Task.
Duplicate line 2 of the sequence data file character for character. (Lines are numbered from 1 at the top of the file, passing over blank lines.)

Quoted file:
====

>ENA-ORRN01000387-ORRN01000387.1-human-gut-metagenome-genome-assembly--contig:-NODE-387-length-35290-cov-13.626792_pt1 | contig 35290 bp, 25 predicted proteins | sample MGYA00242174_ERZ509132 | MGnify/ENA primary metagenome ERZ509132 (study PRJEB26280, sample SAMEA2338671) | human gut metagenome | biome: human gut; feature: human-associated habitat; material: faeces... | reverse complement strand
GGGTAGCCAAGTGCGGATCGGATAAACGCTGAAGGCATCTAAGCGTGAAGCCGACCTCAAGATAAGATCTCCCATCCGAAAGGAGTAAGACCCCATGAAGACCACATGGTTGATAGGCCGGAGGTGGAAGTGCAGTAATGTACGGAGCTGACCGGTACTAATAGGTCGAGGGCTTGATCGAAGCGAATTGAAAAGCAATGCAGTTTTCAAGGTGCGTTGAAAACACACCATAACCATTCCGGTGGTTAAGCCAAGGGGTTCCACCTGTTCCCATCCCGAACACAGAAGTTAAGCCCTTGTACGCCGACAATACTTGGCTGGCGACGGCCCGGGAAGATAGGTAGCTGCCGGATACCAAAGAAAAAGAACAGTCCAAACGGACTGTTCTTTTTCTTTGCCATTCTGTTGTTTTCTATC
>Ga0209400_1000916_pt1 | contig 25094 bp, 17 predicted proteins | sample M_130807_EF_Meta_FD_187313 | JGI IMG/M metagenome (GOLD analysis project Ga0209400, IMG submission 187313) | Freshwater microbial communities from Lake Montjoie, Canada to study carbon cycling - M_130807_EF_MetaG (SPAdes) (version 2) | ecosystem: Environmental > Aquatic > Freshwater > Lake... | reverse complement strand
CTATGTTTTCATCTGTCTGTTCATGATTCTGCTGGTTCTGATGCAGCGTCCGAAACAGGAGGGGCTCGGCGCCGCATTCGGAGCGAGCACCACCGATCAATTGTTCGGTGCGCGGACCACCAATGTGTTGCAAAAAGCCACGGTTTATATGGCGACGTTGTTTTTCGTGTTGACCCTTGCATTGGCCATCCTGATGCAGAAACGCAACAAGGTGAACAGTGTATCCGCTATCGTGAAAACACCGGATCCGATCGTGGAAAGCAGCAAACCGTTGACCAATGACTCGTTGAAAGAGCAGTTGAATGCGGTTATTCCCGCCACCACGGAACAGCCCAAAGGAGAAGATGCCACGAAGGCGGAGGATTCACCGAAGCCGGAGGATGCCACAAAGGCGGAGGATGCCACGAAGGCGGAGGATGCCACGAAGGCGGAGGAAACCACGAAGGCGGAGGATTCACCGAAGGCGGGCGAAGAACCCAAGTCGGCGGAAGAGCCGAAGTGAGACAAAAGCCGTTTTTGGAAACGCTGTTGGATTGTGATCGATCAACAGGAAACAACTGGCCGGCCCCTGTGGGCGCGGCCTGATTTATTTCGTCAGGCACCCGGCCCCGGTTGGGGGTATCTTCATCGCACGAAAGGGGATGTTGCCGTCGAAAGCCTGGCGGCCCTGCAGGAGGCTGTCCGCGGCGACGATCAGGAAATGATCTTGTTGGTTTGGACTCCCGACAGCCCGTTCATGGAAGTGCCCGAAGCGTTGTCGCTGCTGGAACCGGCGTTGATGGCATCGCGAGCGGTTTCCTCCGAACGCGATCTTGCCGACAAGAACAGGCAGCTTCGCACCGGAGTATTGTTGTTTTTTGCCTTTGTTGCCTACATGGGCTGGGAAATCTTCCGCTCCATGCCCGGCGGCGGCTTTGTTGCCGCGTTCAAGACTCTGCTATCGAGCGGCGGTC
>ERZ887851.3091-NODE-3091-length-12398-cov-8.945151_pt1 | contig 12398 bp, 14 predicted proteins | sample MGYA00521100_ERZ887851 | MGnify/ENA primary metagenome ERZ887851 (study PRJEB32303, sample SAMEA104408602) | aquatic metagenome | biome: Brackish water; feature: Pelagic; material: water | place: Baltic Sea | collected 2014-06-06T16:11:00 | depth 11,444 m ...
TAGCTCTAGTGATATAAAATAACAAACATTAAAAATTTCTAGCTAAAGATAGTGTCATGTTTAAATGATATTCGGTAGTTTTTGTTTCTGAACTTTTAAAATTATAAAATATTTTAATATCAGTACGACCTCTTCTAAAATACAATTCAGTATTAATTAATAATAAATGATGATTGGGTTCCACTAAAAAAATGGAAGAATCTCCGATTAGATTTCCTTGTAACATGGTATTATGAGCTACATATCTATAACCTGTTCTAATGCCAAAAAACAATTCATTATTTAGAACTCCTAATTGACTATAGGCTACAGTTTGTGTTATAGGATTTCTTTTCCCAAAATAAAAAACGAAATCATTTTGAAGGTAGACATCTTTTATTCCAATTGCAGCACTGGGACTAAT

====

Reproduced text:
GGGTAGCCAAGTGCGGATCGGATAAACGCTGAAGGCATCTAAGCGTGAAGCCGACCTCAAGATAAGATCTCCCATCCGAAAGGAGTAAGACCCCATGAAGACCACATGGTTGATAGGCCGGAGGTGGAAGTGCAGTAATGTACGGAGCTGACCGGTACTAATAGGTCGAGGGCTTGATCGAAGCGAATTGAAAAGCAATGCAGTTTTCAAGGTGCGTTGAAAACACACCATAACCATTCCGGTGGTTAAGCCAAGGGGTTCCACCTGTTCCCATCCCGAACACAGAAGTTAAGCCCTTGTACGCCGACAATACTTGGCTGGCGACGGCCCGGGAAGATAGGTAGCTGCCGGATACCAAAGAAAAAGAACAGTCCAAACGGACTGTTCTTTTTCTTTGCCATTCTGTTGTTTTCTATC